Freezing our buns off, but don't we look festive?
Saturday, February 21, we were contestants in the Manitou Springs Mumbo Jumbo Gumbo Cookoff. I use the term "we" very loosely, since the whole thing was Neal's idea and he did all of the planning and preparations for the event. I merely showed up, tried to help chop vegetables, and ended up chopping the tip of my thumb off instead. I spent the better part of an hour running around looking for a band-aid and trying to make sure my gushing blood did not end up as an ingredient in the gumbo! Did I mention that I'm pretty dangerous with kitchen knives? However, in my defense, it was dang cold at 8 o'clock in the morning and I could not feel my fingertips, or my whole hands, for that matter. And, since it is next-to-impossible to finely dice vegetables with gloves on, my frozen thumb became a victim.
Manitou Springs (pronounced man-a-too) is a quaint, artsy-farsty little town just a few miles west of Colorado Springs. It is where the Cog Railroad station is located which houses the trains that journey to and from Pikes Peak several times a day. It is also famous for its mineral springs throughout town that are fed by the snows of Pikes Peak. Last year, during Mardi Gras, we discovered that little Manitou Springs has a gumbo cookoff and a Mardi Gras parade every year. Neal was immediately intrigued by the gumbo cookoff and vowed to enter it this year. After all, we are from Louisiana and know a thing or two about cooking the foods of the Cajun gods! So, for the past year (literally) Neal has been planning his gumbo and calling the Chamber of Commerce to make sure he got his name on the list of entrants, since they are limited to 20 participants only. When we went to Baton Rouge for Christmas, we had to shop for specialty meats and seasonings for the gumbo. When Neal discovered a good sale on boneless chicken thighs at a local grocery, he stocked up and stored them in our freezer, for the gumbo. Then, when the application process was finally opened, Neal was one of the first to get his name on the list. After about a week of preparations, including cutting and pre-cooking meats and rice and preparing the roux, the day finally arrived.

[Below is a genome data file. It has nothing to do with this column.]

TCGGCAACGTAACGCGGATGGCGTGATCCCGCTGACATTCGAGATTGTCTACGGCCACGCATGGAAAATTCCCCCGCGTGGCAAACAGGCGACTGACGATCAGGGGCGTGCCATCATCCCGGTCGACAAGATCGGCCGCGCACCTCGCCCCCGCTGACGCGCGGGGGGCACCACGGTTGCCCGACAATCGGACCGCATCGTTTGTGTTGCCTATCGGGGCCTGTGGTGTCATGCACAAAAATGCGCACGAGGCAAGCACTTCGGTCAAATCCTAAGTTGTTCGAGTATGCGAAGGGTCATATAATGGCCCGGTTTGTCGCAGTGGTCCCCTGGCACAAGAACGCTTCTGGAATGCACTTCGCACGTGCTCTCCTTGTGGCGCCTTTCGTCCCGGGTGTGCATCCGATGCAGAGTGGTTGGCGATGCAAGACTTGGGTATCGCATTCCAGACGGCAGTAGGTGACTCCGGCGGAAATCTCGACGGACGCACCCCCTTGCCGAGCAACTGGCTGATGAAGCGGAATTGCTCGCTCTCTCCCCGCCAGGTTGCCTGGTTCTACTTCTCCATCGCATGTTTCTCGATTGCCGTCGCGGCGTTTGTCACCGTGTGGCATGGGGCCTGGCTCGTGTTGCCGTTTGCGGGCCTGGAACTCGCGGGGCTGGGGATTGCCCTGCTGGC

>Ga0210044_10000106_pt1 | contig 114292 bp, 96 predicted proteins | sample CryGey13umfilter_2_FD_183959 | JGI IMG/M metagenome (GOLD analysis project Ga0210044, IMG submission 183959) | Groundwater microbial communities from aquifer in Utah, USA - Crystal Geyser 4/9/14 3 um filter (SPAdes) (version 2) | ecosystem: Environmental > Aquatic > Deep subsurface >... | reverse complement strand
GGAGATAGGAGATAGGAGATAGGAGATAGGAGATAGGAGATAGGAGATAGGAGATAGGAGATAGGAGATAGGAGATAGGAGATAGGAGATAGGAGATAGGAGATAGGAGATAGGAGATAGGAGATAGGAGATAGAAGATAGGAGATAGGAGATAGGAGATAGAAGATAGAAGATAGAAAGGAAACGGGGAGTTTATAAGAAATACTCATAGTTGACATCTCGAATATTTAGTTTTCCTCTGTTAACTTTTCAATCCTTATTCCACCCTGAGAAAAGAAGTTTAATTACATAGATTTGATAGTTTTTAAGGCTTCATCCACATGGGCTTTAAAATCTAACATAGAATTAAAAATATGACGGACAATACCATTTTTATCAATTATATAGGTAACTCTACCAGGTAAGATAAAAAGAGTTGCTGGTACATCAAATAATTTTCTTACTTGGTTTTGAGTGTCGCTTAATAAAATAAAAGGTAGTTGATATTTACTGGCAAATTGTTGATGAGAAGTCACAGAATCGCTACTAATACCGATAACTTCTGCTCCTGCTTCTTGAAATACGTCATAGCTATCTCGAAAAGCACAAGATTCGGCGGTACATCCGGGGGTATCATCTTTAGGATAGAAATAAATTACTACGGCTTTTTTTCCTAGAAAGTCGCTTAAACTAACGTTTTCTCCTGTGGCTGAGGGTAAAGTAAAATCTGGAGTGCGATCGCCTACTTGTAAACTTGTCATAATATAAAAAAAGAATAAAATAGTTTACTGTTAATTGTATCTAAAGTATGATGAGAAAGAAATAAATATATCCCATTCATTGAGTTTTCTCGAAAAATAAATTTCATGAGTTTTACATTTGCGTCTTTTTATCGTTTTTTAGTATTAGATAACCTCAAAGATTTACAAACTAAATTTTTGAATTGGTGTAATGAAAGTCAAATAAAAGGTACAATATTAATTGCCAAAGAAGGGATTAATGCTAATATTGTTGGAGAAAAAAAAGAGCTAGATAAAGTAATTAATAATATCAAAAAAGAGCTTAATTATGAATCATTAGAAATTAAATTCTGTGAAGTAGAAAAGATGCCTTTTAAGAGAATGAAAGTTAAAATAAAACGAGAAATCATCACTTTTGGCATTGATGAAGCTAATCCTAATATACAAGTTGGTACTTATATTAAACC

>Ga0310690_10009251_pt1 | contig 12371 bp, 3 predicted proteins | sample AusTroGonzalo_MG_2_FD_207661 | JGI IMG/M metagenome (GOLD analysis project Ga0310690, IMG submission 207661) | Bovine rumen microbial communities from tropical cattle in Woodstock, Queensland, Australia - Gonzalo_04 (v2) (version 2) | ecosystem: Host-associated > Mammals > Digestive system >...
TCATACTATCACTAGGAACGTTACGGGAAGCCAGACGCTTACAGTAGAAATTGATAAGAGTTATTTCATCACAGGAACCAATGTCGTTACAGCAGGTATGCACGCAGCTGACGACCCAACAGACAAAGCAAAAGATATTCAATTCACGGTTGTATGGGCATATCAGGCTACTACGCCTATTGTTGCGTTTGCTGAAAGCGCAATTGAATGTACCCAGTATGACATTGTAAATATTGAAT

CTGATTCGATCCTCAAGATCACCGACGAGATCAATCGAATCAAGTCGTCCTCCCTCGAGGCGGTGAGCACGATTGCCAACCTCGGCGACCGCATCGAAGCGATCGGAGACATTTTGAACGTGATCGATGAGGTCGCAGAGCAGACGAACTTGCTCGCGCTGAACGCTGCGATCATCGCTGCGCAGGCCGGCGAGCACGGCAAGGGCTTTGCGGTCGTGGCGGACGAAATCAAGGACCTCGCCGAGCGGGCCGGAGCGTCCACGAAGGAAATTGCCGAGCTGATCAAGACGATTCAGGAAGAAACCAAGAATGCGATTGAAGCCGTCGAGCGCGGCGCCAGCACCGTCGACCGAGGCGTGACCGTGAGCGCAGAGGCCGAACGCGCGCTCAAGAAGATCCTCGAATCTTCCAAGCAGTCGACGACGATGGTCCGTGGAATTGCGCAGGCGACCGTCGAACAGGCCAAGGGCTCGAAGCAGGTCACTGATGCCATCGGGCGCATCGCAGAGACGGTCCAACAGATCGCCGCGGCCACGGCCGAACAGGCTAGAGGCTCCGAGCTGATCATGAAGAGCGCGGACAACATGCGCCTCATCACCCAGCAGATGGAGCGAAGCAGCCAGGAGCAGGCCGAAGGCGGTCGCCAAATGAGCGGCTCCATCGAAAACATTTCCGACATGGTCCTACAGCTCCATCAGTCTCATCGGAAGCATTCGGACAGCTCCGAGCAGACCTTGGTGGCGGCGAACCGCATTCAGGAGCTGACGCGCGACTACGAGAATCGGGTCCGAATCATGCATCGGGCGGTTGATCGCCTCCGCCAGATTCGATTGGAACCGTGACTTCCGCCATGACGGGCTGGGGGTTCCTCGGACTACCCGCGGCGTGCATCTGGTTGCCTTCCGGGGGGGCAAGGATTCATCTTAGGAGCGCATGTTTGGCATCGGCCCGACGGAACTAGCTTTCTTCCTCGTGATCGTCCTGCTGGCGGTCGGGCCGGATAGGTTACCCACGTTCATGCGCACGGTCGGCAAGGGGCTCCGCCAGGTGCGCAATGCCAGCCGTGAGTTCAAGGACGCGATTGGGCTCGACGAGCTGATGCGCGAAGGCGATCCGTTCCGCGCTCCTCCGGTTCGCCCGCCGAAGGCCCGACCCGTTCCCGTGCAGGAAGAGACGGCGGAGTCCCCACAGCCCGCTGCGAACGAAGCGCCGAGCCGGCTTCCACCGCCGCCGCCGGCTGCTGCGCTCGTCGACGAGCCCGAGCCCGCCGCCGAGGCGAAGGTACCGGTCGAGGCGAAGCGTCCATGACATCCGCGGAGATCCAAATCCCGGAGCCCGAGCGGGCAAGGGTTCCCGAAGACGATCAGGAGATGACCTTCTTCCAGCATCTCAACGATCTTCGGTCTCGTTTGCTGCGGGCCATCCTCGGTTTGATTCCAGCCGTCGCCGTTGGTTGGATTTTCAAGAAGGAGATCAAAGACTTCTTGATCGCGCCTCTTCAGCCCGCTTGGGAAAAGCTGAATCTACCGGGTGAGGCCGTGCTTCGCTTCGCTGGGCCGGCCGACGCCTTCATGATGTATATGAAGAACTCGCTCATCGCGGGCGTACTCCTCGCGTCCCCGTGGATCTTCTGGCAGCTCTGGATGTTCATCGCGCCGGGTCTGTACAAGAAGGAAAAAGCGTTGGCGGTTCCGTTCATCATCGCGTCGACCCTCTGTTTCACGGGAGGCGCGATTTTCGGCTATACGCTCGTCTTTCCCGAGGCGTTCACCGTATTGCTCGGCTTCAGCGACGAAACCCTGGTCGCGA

I have no idea how many people attended the gumbo cookoff, but all the chefs, except Neal, ran out of gumbo. The requirement was to make at least 5 gallons; however, all good Cajuns (we're not technically Cajun, but it adds to the story) know to prepare extra. Neal had easily prepared double the required amount. People paid $1.00 for two gumbo tastings, then strolled from table to table to sample the gumbos of their choice. The place was packed and we were constantly scooping and serving gumbo samples. Many, many comments were overheard about how delicious Neal's chicken, tasso and sausage gumbo was. And, since you asked (c'mon, I know you did), tasso is a type of smoked pork. It's a Cajun thing! Our friend, Jeanette, kept urging people to "vote for Neal and Lilla" as she handed out samples. I really, really thought Neal would walk away with some sort of award, if not first place, but sadly the judges thought otherwise. I have a theory that the judges are all from Colorado and wouldn't know a real gumbo if one stood up out of the pot and smacked them in the face! Neal was a good sport about the whole thing and was really proud of all his efforts, as he should be. And, since he prepared extra, there was enough gumbo left over to share with a few friends and for Neal to munch on during the week. All in all, a very satisfying and enjoyable event, except....
that is where the whole cold/flu thing started. Remember how I mentioned it was dang cold that morning? By Saturday evening, I could feel a scratchy throat coming on and by Sunday I had the chills, aches and general crappy feeling. From there, my week took a nose-dive, I lost my voice and every day it was a struggle to pull myself out of bed. I can only credit the bone-chilling weather at the gumbo cookoff to causing my immune system to do a complete shutdown. That, coupled with the enormous amount of blood lost from my severed thumb. Who knew a thumb could bleed so much? And, as I mentioned yesterday, Neal was starting to feel a little icky but was hoping that super doses of vitamin C, cold medicine and other supplements would keep him from suffering the wrath that I endured all week. He felt pretty good all day yesterday, and we were able to go out to lunch, run a few errands and piddle around the house, with only mild coughing and sneezing on his part. But during the night, the germies played havoc on his immune system and today he is exactly where I was a week ago....chills, aches, cough, stuffy head...pure, miserable hell. Poor baby. You can run, but you just cannot hide. And speaking of hiding, I am still keeping my distance from him because I do not want to go through that misery again, but I am doing my part of playing nurse to him as he did for me. If one has to be sick, it sure is nice to have someone right around the corner waiting for your pitiful cry to bring more tissues, or juice, or a blanket. In sickness and in health, right?
I leave you with a few gumbo-related photos, and one photo of Neal yesterday cooking his homemade beer, before the wrath of illness set in...
Not the most appealing thing for my vegetarian eyes to behold
Neal taking over the chopping duties after I proved to be inferior at the task
Steeping the tea bag of grains for a batch of homebrewed brown ale